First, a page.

Geneon // 2002 // 75 Minutes // Not Rated
Reviewed by Judge Mitchell Hattaway (Retired) // September 23rd, 2004
It is a nightmare...It is real...It is eternal.
The Demon Lord Dante, resurrected in the form of young Ryo Utsugi, is cutting a path of destruction through Japan. Ryo fights the will of the demonic entity now dwelling inside him, while at the same time doing his best to conceal his dual nature from his family. The forces of Heaven are conspiring to destroy him, while a Satanist sect urges him to accept his powers and destiny. The Four Demon Kings, ancient devils who at some point in the past swore allegiance to God, are released from their tomb in Siberia in an effort to destroy Dante, but they have plans of their own. The military unleashes its firepower against the dark lord, but are unable to stop him. All hope seems lost.
This is the continuing story of a quack that has gone to the dogs. Oh, sorry, I was thinking of something else there, but that's pretty much what I was doing the entire time I was watching the three episodes presented on this disc. Geez, who thought it was a good idea to wake up this guy? There's either too much mumbo or too much jumbo in this story. The religious themes bandied about come across like something dreamed up by Anton LaVey's kindergarten class. It essentially boils down to this: forces of God bad; forces of Satan not so bad. Go Nagai, the creator of the manga on which this series is based, is also responsible for Devil Man and Devil Lady; does anyone else notice a pattern here?
The plotting is incredible puerile. The Four Demon Kings apparently have the ability to teleport, yet they insist on hijacking planes and transit trains. The Satanists hold meetings out in the middle of a forest, with everyone garbed in robes and speaking in hushed tones; shades of the masked ball from Eyes Wide Shut, but without the redeeming craft, of course. The head Satanist attempts to recruit Ryo by showing up at his house in the form of a giant fly and scaring his family. The Demon Lord Dante battles another demon in the middle of a large city, and the army, seemingly having learned nothing from all those Godzilla attacks, napalms a sizeable section of the business district after rockets and tanks prove useless. Ryo's father, leader of a religious organization determined to defeat Demon Lord Dante, apparently converses with God (literally) on a daily basis, yet somehow can't figure out what's going on with his son; seems that might have come up during one of the confabs. Ryo receives cryptic messages through his Sony flat screen from a well-known television personality (and you thought it was bad when Mary Hart was giving people seizures).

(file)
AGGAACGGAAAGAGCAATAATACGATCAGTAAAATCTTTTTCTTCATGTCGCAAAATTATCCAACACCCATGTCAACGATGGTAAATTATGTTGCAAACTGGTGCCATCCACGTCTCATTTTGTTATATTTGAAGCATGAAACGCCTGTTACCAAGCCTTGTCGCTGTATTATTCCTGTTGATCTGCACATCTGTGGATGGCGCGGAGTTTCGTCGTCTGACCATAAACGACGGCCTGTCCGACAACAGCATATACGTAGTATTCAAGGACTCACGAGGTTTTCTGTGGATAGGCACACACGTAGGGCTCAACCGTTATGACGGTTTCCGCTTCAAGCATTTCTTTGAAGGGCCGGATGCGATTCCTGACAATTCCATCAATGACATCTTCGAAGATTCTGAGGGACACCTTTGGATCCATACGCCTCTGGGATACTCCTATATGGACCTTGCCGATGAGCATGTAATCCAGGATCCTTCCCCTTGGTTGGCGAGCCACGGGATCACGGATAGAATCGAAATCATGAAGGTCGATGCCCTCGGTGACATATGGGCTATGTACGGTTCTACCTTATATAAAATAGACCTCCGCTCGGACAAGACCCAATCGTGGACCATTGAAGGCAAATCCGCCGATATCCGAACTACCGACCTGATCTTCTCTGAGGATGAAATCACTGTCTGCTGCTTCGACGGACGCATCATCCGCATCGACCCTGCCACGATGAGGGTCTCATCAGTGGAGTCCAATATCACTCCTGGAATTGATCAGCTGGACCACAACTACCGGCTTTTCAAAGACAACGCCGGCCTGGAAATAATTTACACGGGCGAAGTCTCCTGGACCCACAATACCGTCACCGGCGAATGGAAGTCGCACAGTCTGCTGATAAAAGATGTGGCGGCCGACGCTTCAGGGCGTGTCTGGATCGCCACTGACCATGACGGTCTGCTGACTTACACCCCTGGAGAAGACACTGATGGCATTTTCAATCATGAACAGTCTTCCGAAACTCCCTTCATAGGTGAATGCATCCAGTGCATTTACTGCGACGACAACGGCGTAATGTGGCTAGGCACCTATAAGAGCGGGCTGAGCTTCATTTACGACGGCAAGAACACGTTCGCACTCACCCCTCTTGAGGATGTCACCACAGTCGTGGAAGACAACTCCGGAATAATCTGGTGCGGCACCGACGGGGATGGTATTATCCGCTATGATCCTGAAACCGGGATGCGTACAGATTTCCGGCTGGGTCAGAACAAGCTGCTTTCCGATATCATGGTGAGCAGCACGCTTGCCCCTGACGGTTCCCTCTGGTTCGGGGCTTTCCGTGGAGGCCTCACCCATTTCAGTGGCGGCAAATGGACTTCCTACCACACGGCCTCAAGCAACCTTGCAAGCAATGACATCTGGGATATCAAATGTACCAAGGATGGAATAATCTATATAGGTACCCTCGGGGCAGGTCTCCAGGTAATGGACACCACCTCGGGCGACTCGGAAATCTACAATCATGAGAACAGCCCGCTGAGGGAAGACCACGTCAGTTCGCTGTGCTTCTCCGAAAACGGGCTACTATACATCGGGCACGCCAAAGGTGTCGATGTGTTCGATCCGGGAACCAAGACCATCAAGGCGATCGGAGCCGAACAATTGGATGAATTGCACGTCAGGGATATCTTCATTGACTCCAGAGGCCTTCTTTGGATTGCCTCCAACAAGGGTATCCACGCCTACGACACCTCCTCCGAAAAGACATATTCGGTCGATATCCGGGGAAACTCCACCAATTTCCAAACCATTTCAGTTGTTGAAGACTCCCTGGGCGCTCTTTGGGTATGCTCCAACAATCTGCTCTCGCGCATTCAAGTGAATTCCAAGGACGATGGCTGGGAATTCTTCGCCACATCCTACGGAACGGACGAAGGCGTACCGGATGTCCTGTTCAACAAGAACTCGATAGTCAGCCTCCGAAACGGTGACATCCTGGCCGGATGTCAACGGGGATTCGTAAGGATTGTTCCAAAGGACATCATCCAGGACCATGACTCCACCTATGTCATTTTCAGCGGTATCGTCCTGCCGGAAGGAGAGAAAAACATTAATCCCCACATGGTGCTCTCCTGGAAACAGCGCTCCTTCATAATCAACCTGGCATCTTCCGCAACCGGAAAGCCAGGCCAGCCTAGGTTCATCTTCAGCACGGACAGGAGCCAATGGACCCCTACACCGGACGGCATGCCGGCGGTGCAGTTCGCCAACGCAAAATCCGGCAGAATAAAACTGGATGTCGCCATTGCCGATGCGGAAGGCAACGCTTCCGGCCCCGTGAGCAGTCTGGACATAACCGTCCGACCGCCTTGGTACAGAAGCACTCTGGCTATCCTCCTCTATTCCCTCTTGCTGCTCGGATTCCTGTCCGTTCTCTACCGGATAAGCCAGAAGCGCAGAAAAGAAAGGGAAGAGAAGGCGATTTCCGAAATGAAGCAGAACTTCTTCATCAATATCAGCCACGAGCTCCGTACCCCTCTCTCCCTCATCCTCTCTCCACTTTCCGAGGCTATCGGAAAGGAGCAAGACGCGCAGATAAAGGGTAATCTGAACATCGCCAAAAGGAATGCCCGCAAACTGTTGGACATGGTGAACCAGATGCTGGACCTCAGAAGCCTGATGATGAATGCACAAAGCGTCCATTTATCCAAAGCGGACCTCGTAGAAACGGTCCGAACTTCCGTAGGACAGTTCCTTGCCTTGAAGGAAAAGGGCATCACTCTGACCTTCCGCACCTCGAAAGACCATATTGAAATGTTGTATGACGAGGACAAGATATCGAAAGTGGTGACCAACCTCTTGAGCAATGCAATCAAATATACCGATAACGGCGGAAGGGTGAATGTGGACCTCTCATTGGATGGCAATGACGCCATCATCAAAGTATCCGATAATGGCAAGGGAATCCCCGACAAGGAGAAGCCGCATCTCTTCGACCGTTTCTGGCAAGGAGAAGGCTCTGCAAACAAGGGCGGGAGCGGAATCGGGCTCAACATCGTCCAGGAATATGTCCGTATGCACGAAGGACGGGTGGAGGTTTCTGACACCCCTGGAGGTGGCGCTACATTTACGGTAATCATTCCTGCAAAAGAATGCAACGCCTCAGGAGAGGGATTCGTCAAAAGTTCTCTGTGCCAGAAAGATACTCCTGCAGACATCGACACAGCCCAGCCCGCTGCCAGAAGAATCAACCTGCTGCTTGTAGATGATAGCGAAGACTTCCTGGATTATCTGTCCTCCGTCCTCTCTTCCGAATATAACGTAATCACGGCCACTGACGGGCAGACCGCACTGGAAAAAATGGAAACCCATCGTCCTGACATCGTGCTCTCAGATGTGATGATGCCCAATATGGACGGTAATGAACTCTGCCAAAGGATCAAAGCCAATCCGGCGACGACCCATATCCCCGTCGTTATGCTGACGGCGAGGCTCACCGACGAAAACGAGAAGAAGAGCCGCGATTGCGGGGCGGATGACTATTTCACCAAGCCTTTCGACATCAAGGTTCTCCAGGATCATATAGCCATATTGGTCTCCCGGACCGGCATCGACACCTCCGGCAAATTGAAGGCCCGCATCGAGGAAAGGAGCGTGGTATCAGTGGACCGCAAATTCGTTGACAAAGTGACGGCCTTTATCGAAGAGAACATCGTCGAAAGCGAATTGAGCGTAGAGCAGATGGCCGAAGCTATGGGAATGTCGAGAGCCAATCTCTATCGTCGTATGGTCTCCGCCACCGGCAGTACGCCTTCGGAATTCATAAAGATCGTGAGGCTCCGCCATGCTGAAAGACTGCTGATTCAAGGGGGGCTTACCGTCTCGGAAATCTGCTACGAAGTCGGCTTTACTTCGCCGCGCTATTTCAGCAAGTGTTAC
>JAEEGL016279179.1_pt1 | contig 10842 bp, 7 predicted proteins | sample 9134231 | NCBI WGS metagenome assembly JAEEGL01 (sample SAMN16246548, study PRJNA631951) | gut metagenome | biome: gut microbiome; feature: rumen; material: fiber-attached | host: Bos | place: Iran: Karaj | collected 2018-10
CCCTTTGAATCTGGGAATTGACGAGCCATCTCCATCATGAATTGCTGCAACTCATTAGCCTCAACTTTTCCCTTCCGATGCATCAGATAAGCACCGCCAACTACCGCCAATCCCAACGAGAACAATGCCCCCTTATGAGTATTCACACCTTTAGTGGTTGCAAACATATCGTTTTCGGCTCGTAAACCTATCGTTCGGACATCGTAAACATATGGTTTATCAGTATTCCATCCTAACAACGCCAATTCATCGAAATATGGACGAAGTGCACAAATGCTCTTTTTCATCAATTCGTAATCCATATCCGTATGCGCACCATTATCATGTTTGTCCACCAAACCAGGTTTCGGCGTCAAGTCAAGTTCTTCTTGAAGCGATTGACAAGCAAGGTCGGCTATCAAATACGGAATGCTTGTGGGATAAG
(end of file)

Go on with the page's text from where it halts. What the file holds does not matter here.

As Judge Joel Pearce mentioned in his review of Demon Lord Dante Volume 1, someone decided to censor all the fun stuff in this series. The packaging promises us gore, violence, nudity, and sexuality, but you'll likely find more titillation in a Sears catalog. The naughty bits on nude figures are obscured, and there's little more than a few blood spatters during the shots of beheading and dismemberment. I did manage to find some nudity and sexual content in the previews for the next volume, but five bucks says it will be excised from the actual release. Trust me, it won't be worth it to find out, either.
The technical presentation itself measures up to Geneon's high standards. The video is spot on, with excellent color balance; the animation itself is designed to mimic Go Nagai's original artwork, so scenes vary from brighter than bright to darker than dark, and all points in-between. The dubbed English and original Japanese audio tracks are rarely called on to do much more than convey dialogue (there's way too much exposition here), although there are a few moments when the sound field is extended beyond the screen, and both do the job nicely. Extras consist of character profiles, previews for other Geneon releases, a brief interview with Go Nagai, and episode highlights (a contradiction in terms if I ever heard one).
All in all, I'd advise you to skip this series; do something more exciting instead, like painting your bathroom. You'll thank me later.
All charges against Geneon are dropped. Go Nagai is hereby ordered to lighten up. Court is adjourned!
Review content copyright © 2004 Mitchell Hattaway; Site layout and review format copyright © 1998 - 2013 HipClick Designs LLC
Scales of Justice
* Full Frame
* Dolby Digital 2.0 Stereo (English)
* Dolby Digital 2.0 Stereo (Japanese)
Running Time: 75 Minutes
Release Year: 2002
MPAA Rating: Not Rated
* Go Nagai Interview
* Episode Highlights
* Character Profiles
* Geneon Previews
* Official Site